We describe now the automatic grid generation for the free-surface grid. The base 'wave length' is taken as The upstream end of the grid is 1.5 · max(0.4Lpp,λ) before FP for shallow water. (For infinite water, the factor is 1.0 instead of 1.5). The downstream end of the grid is max(0.6Lpp,λ) behind AP. The outer boundary in transverse direction BG is 0.35 of the grid length for unlimited flow, but taken at the channel wall (0.8L in our case) for a ship in a channel. The intended number of panels per wave length is 10. The intended number of panels in transverse direction is (BG–Δx)/(1.5Δx)+1, where Δx is the grid spacing in longitudinal direction. However, if the intended number of free-surface panels plus the number of hull panels exceeds 2500, the grid spacing in x- and y-direction is increased by the same factor until this condition is met. The innermost row of panels uses square panels, the rest of the panels is rectangular with a side ratio (Δyx) of approximately 1.5. The panels follow a 'grid waterline'. This is the upper rim of the discretized ship (1.5m above CWL in our case) which is modified towards the ends to enforce entrance angles of less than 31°. The channel wall grid follows the free-surface grid in longitudinal direction. In vertical direction the number of panels is the next integer to (h–Δx)/(2Δx)+1, but at least two. The uppermost row uses square panels. The free-surface panels are desingularized by a distance of Δx.

Fig. 1: Flow chart of iterative solution

In a second step, the viscous flow around the ship is solved. The ship is assumed fixed at the squat calculated in the first step. The deformation of the water surface is neglected and the water surface substituted by a flat symmetry plane. The computational domain does not extend in lateral direction to the channel walls. Instead, the inviscid velocities of the first step are taken as boundary condition on the lateral boundary. The RANSE solver is based on Kodama's method, [26]. It solves the continuity equation including a pseudo-compressibility term and the three momentum equations for incompressible turbu-

 Page 744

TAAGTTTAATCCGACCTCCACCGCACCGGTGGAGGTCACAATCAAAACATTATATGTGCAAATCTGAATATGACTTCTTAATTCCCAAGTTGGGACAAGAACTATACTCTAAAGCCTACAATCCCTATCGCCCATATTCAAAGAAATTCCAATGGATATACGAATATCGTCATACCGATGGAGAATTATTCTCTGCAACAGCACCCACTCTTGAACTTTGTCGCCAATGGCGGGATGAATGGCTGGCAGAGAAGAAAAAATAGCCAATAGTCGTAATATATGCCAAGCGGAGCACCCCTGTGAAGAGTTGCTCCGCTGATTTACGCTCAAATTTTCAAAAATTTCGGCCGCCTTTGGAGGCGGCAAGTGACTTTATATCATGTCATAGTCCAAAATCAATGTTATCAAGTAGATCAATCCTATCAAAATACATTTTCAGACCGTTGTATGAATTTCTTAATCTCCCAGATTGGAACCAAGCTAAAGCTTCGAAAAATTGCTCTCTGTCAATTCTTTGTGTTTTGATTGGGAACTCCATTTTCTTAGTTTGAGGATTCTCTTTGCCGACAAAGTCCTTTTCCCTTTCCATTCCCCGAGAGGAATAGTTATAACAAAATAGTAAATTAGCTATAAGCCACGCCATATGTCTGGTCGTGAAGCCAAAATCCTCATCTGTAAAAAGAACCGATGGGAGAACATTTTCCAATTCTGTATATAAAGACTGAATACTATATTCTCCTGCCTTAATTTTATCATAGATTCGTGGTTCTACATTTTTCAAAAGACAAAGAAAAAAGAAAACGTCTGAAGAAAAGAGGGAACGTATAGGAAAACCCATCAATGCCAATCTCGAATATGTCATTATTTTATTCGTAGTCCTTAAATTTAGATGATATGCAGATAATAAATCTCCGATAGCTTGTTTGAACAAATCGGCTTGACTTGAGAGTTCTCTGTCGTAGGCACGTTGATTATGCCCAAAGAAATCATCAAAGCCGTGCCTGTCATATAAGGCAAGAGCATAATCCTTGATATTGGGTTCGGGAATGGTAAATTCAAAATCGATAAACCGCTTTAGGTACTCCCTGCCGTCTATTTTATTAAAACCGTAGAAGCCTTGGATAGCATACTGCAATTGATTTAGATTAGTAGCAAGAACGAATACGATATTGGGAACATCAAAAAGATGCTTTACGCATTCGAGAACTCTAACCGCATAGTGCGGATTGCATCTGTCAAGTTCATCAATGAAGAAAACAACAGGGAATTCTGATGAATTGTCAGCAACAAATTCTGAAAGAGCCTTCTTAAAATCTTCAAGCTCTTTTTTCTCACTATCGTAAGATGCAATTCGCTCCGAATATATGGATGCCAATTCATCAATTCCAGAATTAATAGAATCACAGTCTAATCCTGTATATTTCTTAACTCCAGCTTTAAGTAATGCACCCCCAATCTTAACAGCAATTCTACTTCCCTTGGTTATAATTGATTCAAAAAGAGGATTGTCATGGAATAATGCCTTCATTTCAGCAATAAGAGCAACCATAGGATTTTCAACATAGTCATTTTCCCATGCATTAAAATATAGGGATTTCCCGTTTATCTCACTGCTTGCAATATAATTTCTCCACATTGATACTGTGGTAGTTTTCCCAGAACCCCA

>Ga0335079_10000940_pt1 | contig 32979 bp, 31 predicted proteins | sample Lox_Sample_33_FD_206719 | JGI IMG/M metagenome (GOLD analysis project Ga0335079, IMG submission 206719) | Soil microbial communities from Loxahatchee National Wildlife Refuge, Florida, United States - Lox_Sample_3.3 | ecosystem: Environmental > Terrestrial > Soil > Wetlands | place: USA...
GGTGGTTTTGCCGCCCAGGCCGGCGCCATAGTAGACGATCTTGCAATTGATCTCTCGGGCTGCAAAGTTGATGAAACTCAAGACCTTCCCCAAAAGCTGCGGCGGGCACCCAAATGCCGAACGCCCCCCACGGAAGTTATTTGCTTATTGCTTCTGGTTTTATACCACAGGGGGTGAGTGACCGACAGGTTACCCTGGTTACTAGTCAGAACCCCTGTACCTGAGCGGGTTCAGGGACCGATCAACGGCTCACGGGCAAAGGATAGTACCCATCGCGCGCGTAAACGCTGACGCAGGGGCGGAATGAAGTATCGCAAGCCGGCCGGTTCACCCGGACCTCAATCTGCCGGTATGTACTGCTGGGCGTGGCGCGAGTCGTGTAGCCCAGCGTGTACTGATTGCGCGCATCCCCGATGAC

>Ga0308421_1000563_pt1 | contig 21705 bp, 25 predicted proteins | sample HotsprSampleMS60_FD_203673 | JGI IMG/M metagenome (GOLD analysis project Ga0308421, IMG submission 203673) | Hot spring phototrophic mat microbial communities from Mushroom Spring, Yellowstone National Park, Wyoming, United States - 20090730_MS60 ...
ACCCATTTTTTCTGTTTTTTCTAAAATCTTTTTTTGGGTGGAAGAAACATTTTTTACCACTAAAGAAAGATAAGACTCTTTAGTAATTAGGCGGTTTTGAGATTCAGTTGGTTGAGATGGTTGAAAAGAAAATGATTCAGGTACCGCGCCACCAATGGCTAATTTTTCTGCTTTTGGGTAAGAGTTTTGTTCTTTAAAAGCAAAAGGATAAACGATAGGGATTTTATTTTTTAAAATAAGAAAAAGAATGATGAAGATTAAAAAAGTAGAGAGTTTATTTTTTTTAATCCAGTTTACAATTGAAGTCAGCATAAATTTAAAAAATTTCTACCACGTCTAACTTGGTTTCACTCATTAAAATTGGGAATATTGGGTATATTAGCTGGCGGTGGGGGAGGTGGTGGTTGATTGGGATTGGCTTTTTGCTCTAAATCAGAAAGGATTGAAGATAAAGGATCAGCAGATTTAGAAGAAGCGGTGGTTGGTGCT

Front Matter (R1-R16) Opening Remarks (1-4) Progress Toward Understanding How Waves Break (5-28) Radiation and Diffraction Waves of a Ship at Forward Speed (29-44) Nonlinear Ship Motions and Wave-Induced Loads by a Rankine Method (45-63) Nonlinear Water Wave Computations Using a Multipole Accelerated, Desingularized Method (64-74) Computations of Wave Loads Using a B-Spline Panel Method (75-92) Simulation of Strongly Nonlinear Wave Generation and Wave-Body Interactions Using a 3-D Model (93-109) Analysis of Interactions Between Nonlinear Waves and Bodies by Domain Decomposition (110-119) Fourier-Kochin Theory of Free-Surface Flows (120-135) 24-inch Water Tunnel Flow Field Measurements During Propeller Crashback (136-146) Accuracy of Wave Pattern Analysis Methods in Towing Tanks (147-160) Unsteady Three-Dimensional Cross-Flow Separation Measurements on a Prolate Spheroid Undergoing Time-Dependent Maneuvers (161-176) Time-Domain Calculations of First-and Second-Order Forces on a Vessel Sailing in Waves (177-188) Third-Order Volterra Modeling Ship Responses Based on Regular Wave Results (189-204) Nonlinearly Interacting Responses of the Two Rotational Modes of Motion-Roll and Pitch Motions (205-219) Nonlinear Shallow-Water Flow on Deck Coupled with Ship Motion (220-234) Radar Backscatter of a V-like Ship Wake from a Sea Surface Covered by Surfactants (235-248) Turbulent Free-Surface Flows: A Comparison Between Numerical Simulations and Experimental Measurements (249-265) Conductivity Measurements in the Wake of Submerged Bodies in Density-Stratified Media (266-277) Macro Wake Measurements for a Range of Ships (278-290) Time-Marching CFD Simulation for Moving Boundary Problems (291-311) Yaw Effects on Model-Scale Ship Flows (312-327) A Multigrid Velocity-Pressure-Free Surface Elevation Fully Coupled Solver for Calculation of Turbulent Incompressible Flow around a Hull (328-345) The Shoulder Wave and Separation Generated by a Surface-Piercing Strut (346-358) Vorticity Fields due to Rolling Bodies in a Free Surface-Experiment and Theory (359-376) Numerical Calculations of Ship Stern Flows at Full-Scale Reynolds Numbers (377-391) Near-and Far-Field CFD for a Naval Combatant Including Thermal-Stratification and Two-Fluid Modeling (392-407) Water Entry of Arbitrary Two-Dimensional Sections with and Without Flow Separation (408-423) Coupled Hydrodynamic Impact and Elastic Response (424-437) A Practical Prediction of Wave-Induced Structural Responses in Ships with Large Amplitude Motion (438-452) Evaluation of Eddy Viscosity and Second-Moment Turbulence Closures for Steady Flows Around Ships (453-469) On the Modeling of the Flow Past a Free-Surface-Piercing Flat Plate (470-477) Self-Propelled Maneuvering Underwater Vehicles (478-489) Spray Formation at the Free Surface of Turbulent Bow Sheets (490-505) Numerical Simulation of Three-Dimensional Breaking Waves About Ships (506-519) Generation Mechanisms and Sources of Vorticity Within a Spilling Breaking Wave (520-533) The Flow Field in Steady Breaking Waves (534-549) Freak Waves-A Three-Dimensional Wave Simulation (550-560) Bluff Body Hydrodynamics (561-579) Large-Eddy Simulation of the Vortical Motion Resulting from Flow over Bluff Bodies (580-591) The Wake of a Bluff Body Moving Through Waves (592-604) Low-Dimensional Modeling of Flow-Induced Vibrations via Proper Orthogonal Decomposition (605-621) Measurements of Hydrodynamic Damping of Bluff Bodies with Application to the Prediction of Viscous Damping of TLP Hulls (622-634) Hydrodynamics in Advanced Sailing Design (635-660) Divergent Bow Waves (661-679) A Method for the Optimization of Ship Hulls from a Resistance Point of View (680-696) Hydrodynamic Optimization of Fast-Displacement Catamarans (697-714) On Ships at Supercritical Speeds (715-726) The Influence of a Bottom Mud Layer on the Steady-State Hydrodynamics of Marine Vehicles (727-742) A Hybrid Approach to Capture Free-Surface and Viscous Effects for a Ship in a Channel (743-755) Shock Waves in Cloud Cavitation (756-771) Asymptotic Solution of the Flow Problem and Estimate of Delay of Cavitation Inception for a Hydrofoil with a Jet Flap (772-782) Examination of the Flow Near the Leading Edge and Closure of Stable Attached Cavitation (783-793) Numerical Investigation on the Turbulent and Vortical Flows Beneath the Free Surface Around Struts (794-811) Steep and Breaking Faraday Waves (812-826) The Forces Exerted by Internal Waves on a Restrained Body Submerged in a Stratified Fluid (827-838) Influence of the Cavitation Nuclei on the Cavitation Bucket when Predicting the Full-Scale Behavior of a Marine Propeller (839-850) Inception, Development, and Noise of a Tip Vortex Cavitation (851-864) Velocity and Turbulence in the Near-Field Region of Tip Vortices from Elliptical Wings: Its Impact on Cavitation (865-881) Calculations of Pressure Fluctuations on the Ship Hull Induced by Intermittently Cavitating Propellers (882-897) Hydroacoustic Considerations in Marine Propulsor Design (898-912) Prediction of Unsteady Performance of Marine Propellers with Cavitation Using Surface-Panel Method (913-929) A Comparitive Study of Conventional and Tip-Fin Propeller Performance (930-945) A New Way of Stimulating Whale Tail Propulsion (946-958) Effects of Tip-Clearance Flows (959-972) Experiments in the Swirling Wake of a Self-Propelled Axisymmetric Body (973-985) Hydrodynamic Forces on a Surface-Piercing Plate in Steady Maneuvering Motion (986-996) Advances in Panel Methods (997-1006) Effect of Ship Motion on DD-963 Ship Airwake Simulated by Multizone Navier-Stokes Solution (1007-1017) Large-Eddy Simulation of Decaying Free-Surface Turbulence with Dynamic Mixed Subgrid-Scale Models (1018-1032) Fully Nonlinear Hydrodynamic Calculations for Ship Design on Parallel Computing Platforms (1033-1047) Validation of Incompressible Flow Computation of Forces and Moments on Axisymmetric Bodies Undergoing Constant Radius Turning (1048-1060) The Validation of CFD Predictions of Nominal Wake for the SUBOFF Fully Appended Geometry (1061-1076) Appendix-List of Participants (1077-1084)